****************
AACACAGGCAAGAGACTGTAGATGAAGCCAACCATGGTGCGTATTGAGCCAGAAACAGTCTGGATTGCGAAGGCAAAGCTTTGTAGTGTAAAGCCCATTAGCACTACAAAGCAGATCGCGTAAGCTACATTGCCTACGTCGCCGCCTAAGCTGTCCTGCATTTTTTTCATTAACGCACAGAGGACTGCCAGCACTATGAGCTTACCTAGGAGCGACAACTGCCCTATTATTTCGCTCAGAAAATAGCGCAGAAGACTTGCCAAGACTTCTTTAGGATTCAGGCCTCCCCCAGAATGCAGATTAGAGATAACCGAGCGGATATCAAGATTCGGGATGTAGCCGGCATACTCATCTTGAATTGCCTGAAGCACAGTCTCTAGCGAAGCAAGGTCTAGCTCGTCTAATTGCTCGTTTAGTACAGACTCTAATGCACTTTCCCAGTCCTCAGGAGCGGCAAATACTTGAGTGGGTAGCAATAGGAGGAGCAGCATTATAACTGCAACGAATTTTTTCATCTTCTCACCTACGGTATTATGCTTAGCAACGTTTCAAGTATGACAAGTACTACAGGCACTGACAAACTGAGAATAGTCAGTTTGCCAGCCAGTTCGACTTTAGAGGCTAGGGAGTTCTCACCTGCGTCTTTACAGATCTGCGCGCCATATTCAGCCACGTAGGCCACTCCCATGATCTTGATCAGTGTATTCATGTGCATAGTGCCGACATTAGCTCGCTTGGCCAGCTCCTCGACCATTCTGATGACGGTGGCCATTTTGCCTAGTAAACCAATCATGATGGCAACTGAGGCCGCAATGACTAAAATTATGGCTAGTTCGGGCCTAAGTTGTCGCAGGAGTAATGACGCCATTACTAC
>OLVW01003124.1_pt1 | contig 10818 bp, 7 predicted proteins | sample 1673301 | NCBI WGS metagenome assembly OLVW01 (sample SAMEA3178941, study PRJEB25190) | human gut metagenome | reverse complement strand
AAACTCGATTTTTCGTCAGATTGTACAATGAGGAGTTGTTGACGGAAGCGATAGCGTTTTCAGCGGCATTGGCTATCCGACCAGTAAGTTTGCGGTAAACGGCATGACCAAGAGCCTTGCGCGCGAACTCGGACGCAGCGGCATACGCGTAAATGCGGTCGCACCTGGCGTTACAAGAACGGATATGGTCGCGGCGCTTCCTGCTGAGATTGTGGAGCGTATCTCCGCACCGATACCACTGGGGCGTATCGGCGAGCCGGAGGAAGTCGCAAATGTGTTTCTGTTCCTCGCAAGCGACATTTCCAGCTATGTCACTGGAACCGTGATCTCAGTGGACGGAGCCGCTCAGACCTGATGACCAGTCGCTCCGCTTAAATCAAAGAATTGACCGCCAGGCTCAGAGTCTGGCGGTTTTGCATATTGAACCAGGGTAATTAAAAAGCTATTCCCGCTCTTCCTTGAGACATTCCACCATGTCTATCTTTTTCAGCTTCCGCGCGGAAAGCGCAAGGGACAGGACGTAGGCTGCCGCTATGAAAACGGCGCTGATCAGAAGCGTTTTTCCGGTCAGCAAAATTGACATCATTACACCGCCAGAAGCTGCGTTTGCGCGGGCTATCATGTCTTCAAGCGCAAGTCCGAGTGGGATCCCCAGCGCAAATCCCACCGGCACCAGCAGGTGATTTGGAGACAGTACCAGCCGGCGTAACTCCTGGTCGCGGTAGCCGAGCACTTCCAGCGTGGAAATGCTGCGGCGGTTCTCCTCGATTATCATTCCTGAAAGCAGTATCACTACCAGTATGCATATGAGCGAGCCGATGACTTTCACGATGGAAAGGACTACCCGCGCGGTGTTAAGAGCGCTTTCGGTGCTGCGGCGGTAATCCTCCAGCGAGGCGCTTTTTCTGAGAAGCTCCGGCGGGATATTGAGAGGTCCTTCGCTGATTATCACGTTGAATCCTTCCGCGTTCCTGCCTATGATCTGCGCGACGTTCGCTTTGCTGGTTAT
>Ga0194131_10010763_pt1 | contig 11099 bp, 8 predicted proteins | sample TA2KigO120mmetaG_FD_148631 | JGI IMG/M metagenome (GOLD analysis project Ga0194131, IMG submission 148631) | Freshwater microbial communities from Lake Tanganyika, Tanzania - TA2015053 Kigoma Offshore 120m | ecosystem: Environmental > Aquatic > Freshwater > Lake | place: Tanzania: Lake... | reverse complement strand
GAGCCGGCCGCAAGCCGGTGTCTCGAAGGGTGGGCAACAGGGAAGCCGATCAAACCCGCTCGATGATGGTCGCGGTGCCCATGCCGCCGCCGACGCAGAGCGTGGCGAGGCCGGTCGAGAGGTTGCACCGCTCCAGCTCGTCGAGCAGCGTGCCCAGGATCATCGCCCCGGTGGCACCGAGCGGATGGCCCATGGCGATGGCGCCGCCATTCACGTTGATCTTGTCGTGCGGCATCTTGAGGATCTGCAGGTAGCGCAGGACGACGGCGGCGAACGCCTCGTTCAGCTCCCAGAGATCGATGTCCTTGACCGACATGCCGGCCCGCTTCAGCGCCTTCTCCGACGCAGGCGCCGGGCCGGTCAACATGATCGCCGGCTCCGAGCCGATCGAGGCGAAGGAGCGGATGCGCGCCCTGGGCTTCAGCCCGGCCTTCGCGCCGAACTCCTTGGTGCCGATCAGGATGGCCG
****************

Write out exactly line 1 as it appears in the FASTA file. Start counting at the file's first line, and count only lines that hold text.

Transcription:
AACACAGGCAAGAGACTGTAGATGAAGCCAACCATGGTGCGTATTGAGCCAGAAACAGTCTGGATTGCGAAGGCAAAGCTTTGTAGTGTAAAGCCCATTAGCACTACAAAGCAGATCGCGTAAGCTACATTGCCTACGTCGCCGCCTAAGCTGTCCTGCATTTTTTTCATTAACGCACAGAGGACTGCCAGCACTATGAGCTTACCTAGGAGCGACAACTGCCCTATTATTTCGCTCAGAAAATAGCGCAGAAGACTTGCCAAGACTTCTTTAGGATTCAGGCCTCCCCCAGAATGCAGATTAGAGATAACCGAGCGGATATCAAGATTCGGGATGTAGCCGGCATACTCATCTTGAATTGCCTGAAGCACAGTCTCTAGCGAAGCAAGGTCTAGCTCGTCTAATTGCTCGTTTAGTACAGACTCTAATGCACTTTCCCAGTCCTCAGGAGCGGCAAATACTTGAGTGGGTAGCAATAGGAGGAGCAGCATTATAACTGCAACGAATTTTTTCATCTTCTCACCTACGGTATTATGCTTAGCAACGTTTCAAGTATGACAAGTACTACAGGCACTGACAAACTGAGAATAGTCAGTTTGCCAGCCAGTTCGACTTTAGAGGCTAGGGAGTTCTCACCTGCGTCTTTACAGATCTGCGCGCCATATTCAGCCACGTAGGCCACTCCCATGATCTTGATCAGTGTATTCATGTGCATAGTGCCGACATTAGCTCGCTTGGCCAGCTCCTCGACCATTCTGATGACGGTGGCCATTTTGCCTAGTAAACCAATCATGATGGCAACTGAGGCCGCAATGACTAAAATTATGGCTAGTTCGGGCCTAAGTTGTCGCAGGAGTAATGACGCCATTACTAC